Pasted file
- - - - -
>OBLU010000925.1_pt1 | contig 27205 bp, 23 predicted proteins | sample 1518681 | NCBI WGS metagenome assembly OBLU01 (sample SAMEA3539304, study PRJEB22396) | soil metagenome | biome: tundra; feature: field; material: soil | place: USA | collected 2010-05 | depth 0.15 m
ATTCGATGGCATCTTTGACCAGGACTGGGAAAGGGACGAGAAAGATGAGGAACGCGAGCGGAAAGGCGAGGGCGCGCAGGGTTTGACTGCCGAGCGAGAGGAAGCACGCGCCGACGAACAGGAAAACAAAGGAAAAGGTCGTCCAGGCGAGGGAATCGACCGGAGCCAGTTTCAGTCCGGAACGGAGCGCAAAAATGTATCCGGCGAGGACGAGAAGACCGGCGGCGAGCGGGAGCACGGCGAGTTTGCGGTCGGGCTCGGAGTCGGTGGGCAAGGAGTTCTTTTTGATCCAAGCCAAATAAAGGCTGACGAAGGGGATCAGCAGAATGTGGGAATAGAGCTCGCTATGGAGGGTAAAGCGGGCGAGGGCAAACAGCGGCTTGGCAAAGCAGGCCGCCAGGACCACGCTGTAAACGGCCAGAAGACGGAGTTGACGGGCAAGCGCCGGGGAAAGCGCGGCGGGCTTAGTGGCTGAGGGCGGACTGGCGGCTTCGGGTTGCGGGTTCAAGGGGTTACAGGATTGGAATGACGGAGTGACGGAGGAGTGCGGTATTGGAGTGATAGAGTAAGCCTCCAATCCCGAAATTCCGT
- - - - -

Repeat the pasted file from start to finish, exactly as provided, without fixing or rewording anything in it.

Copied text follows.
>OBLU010000925.1_pt1 | contig 27205 bp, 23 predicted proteins | sample 1518681 | NCBI WGS metagenome assembly OBLU01 (sample SAMEA3539304, study PRJEB22396) | soil metagenome | biome: tundra; feature: field; material: soil | place: USA | collected 2010-05 | depth 0.15 m
ATTCGATGGCATCTTTGACCAGGACTGGGAAAGGGACGAGAAAGATGAGGAACGCGAGCGGAAAGGCGAGGGCGCGCAGGGTTTGACTGCCGAGCGAGAGGAAGCACGCGCCGACGAACAGGAAAACAAAGGAAAAGGTCGTCCAGGCGAGGGAATCGACCGGAGCCAGTTTCAGTCCGGAACGGAGCGCAAAAATGTATCCGGCGAGGACGAGAAGACCGGCGGCGAGCGGGAGCACGGCGAGTTTGCGGTCGGGCTCGGAGTCGGTGGGCAAGGAGTTCTTTTTGATCCAAGCCAAATAAAGGCTGACGAAGGGGATCAGCAGAATGTGGGAATAGAGCTCGCTATGGAGGGTAAAGCGGGCGAGGGCAAACAGCGGCTTGGCAAAGCAGGCCGCCAGGACCACGCTGTAAACGGCCAGAAGACGGAGTTGACGGGCAAGCGCCGGGGAAAGCGCGGCGGGCTTAGTGGCTGAGGGCGGACTGGCGGCTTCGGGTTGCGGGTTCAAGGGGTTACAGGATTGGAATGACGGAGTGACGGAGGAGTGCGGTATTGGAGTGATAGAGTAAGCCTCCAATCCCGAAATTCCGT